Development of bio-inspired distributed pressure sensor arrays for hydrodynamic sensing applications
Author(s)Dusek, Jeff Ernest
Massachusetts Institute of Technology. Department of Mechanical Engineering.
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The performance of marine vehicles is largely influenced by interactions with the flow around their hull, both self-generated and environmentally driven. To improve performance through flow control, a detailed, real-time measurement of the near-field flow is necessary, yet such sensing capability is presently unavailable. Looking to nature for inspiration, fish employ the distributed pressure and velocity sensing capability of their lateral line sensory organ to mediate navigation and control behaviors that, if replicated, could benefit engineered systems. Through a series of towing tank and field experiments, it was found that while distributed pressure measurements on marine vehicles enabled the detection of near-body flow phenomena, the size, cost, and mounting requirements of commercial sensors lead to sparse arrays and substantial gaps in the characterization of the flow field. To address the challenges associated with obtaining spatially-dense pressure measurements on curved surfaces in marine environments, a new waterproof and conformal pressure sensor array was developed based on a closed-cell piezo resistive foam composed of carbon black-doped-silicone composite (CBPDMS foam). The response of the CBPDMS foam sensor arrays was characterized using periodic hydrodynamic pressure stimuli from vertical plunging and water waves, and a piecewise polynomial calibration was developed to describe the sensor response. The sensitivity and frequency response of the sensor arrays was also documented through a series of biologically-inspired hydrodynamic stimuli, including the flow from a dipole source, and the Karmin vortical wake flow behind a circular cylinder. The CBPDMS foam sensor arrays have significant advantages over existing commercial sensors for distributed flow reconstruction and control. They are found to have sensitivity on the order of 5 Pascal, frequency range of 0.5-35 Hertz, are contained in a waterproof and completely flexible package, and have material cost less than $10 per sensor.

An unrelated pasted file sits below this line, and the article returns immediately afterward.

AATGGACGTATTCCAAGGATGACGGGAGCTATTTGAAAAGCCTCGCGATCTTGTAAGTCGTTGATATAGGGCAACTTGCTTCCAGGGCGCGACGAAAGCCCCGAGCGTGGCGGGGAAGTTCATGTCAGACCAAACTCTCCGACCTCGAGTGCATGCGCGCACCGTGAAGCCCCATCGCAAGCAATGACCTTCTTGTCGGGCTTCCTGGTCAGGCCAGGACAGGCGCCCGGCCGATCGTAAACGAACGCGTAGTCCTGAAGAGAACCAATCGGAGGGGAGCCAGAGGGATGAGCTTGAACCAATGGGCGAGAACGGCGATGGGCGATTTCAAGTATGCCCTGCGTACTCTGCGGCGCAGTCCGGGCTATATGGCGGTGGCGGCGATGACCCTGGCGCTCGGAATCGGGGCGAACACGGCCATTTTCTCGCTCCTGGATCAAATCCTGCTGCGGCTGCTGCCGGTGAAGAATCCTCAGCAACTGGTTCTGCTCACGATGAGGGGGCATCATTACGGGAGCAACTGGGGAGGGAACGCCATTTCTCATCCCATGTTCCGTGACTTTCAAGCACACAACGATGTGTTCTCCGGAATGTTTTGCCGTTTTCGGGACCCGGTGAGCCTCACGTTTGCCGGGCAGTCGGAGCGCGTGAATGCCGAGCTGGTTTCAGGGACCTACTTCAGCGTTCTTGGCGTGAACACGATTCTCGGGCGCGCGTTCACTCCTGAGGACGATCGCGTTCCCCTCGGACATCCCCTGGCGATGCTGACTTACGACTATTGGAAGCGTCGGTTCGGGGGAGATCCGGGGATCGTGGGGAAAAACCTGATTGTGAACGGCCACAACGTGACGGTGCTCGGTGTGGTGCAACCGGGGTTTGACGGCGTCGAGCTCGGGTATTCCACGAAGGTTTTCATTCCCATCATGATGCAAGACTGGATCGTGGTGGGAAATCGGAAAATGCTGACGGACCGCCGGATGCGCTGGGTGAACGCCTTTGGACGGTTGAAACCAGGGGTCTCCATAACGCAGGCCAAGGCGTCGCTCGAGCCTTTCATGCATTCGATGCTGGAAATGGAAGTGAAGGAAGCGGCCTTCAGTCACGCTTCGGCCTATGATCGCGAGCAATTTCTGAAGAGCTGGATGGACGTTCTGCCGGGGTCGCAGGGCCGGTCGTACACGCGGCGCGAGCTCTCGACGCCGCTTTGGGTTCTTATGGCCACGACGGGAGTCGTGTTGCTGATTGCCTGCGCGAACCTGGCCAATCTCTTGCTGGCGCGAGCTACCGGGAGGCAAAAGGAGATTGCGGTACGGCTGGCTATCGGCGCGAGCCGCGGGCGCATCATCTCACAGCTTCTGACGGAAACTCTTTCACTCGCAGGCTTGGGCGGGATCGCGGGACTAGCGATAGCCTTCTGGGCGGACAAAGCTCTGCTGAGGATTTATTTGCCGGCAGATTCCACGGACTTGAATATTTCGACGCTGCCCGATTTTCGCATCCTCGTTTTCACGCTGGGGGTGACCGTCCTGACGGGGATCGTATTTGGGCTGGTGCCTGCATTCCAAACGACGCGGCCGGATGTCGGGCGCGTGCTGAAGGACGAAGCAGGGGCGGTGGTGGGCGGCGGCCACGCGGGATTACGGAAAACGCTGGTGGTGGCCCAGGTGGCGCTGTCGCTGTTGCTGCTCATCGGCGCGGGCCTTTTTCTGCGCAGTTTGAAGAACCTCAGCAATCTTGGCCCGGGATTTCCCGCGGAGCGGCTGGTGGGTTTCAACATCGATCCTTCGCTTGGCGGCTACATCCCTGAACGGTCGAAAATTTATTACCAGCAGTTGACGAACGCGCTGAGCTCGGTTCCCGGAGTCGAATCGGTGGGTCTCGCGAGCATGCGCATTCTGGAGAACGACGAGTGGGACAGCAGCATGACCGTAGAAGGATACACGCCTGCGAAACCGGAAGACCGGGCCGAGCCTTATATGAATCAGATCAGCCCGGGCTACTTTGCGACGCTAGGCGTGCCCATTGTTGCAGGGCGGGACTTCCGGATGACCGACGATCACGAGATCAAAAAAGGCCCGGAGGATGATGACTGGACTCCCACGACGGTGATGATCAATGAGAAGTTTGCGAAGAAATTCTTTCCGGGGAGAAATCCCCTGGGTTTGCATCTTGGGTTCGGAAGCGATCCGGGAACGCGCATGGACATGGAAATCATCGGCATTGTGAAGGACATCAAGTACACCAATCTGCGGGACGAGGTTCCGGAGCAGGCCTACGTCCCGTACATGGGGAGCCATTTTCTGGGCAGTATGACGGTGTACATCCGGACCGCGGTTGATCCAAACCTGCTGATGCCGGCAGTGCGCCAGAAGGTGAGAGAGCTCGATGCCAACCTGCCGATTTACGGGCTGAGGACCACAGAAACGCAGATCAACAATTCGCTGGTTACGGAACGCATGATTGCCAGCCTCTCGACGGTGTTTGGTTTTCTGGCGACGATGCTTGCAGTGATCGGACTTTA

Thesis: Ph. D., Massachusetts Institute of Technology, Department of Mechanical Engineering, 2016.Cataloged from PDF version of thesis.Includes bibliographical references (pages 277-284).
DepartmentMassachusetts Institute of Technology. Department of Mechanical Engineering
Massachusetts Institute of Technology